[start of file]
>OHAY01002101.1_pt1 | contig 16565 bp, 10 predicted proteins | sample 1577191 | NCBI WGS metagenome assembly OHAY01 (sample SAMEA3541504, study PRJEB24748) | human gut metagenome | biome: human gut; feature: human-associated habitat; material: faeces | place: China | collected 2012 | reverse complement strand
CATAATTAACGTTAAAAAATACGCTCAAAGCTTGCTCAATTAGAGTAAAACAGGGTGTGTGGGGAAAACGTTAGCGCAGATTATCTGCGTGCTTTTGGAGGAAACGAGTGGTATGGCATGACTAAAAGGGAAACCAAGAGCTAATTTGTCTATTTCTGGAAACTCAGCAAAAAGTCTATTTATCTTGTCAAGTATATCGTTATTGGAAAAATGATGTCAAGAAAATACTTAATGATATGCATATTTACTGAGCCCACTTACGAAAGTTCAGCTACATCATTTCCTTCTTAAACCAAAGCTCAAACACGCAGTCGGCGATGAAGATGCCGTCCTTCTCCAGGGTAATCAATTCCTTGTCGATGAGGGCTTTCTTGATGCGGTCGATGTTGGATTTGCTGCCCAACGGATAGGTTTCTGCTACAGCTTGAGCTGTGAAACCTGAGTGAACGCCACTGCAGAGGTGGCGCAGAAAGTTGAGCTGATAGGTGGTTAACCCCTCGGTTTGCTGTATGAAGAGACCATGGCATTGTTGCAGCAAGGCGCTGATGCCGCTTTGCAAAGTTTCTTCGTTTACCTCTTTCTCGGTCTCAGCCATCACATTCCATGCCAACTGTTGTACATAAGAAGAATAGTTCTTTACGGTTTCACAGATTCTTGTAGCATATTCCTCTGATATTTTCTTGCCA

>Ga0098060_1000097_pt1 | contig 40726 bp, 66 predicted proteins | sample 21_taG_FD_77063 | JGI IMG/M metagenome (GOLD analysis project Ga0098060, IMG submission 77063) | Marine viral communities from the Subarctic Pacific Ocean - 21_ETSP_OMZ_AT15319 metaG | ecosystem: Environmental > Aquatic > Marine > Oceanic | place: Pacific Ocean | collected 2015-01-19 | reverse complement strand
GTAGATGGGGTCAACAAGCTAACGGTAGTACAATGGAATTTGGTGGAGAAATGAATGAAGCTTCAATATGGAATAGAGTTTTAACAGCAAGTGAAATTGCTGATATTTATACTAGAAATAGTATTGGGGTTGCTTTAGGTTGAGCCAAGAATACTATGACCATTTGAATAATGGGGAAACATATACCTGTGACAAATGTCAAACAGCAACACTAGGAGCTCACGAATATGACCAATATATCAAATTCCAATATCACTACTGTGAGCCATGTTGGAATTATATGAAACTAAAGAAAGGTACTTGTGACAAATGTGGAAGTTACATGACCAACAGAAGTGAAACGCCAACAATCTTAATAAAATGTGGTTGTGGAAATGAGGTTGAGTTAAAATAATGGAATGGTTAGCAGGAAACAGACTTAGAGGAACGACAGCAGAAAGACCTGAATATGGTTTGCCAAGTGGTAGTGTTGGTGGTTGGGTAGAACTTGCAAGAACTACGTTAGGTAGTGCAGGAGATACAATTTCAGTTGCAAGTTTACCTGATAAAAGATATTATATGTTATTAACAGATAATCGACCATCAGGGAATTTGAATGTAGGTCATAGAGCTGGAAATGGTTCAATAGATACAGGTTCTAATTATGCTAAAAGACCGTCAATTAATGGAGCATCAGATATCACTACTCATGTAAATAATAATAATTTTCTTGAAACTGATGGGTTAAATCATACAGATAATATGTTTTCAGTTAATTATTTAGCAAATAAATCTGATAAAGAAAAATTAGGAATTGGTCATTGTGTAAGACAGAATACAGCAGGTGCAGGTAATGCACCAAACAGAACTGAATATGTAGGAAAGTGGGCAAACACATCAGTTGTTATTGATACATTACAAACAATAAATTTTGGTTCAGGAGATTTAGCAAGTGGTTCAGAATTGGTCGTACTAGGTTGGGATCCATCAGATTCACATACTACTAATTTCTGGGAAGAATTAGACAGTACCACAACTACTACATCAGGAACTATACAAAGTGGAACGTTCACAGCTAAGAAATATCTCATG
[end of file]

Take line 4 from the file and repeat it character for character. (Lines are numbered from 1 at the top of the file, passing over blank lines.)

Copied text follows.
GTAGATGGGGTCAACAAGCTAACGGTAGTACAATGGAATTTGGTGGAGAAATGAATGAAGCTTCAATATGGAATAGAGTTTTAACAGCAAGTGAAATTGCTGATATTTATACTAGAAATAGTATTGGGGTTGCTTTAGGTTGAGCCAAGAATACTATGACCATTTGAATAATGGGGAAACATATACCTGTGACAAATGTCAAACAGCAACACTAGGAGCTCACGAATATGACCAATATATCAAATTCCAATATCACTACTGTGAGCCATGTTGGAATTATATGAAACTAAAGAAAGGTACTTGTGACAAATGTGGAAGTTACATGACCAACAGAAGTGAAACGCCAACAATCTTAATAAAATGTGGTTGTGGAAATGAGGTTGAGTTAAAATAATGGAATGGTTAGCAGGAAACAGACTTAGAGGAACGACAGCAGAAAGACCTGAATATGGTTTGCCAAGTGGTAGTGTTGGTGGTTGGGTAGAACTTGCAAGAACTACGTTAGGTAGTGCAGGAGATACAATTTCAGTTGCAAGTTTACCTGATAAAAGATATTATATGTTATTAACAGATAATCGACCATCAGGGAATTTGAATGTAGGTCATAGAGCTGGAAATGGTTCAATAGATACAGGTTCTAATTATGCTAAAAGACCGTCAATTAATGGAGCATCAGATATCACTACTCATGTAAATAATAATAATTTTCTTGAAACTGATGGGTTAAATCATACAGATAATATGTTTTCAGTTAATTATTTAGCAAATAAATCTGATAAAGAAAAATTAGGAATTGGTCATTGTGTAAGACAGAATACAGCAGGTGCAGGTAATGCACCAAACAGAACTGAATATGTAGGAAAGTGGGCAAACACATCAGTTGTTATTGATACATTACAAACAATAAATTTTGGTTCAGGAGATTTAGCAAGTGGTTCAGAATTGGTCGTACTAGGTTGGGATCCATCAGATTCACATACTACTAATTTCTGGGAAGAATTAGACAGTACCACAACTACTACATCAGGAACTATACAAAGTGGAACGTTCACAGCTAAGAAATATCTCATG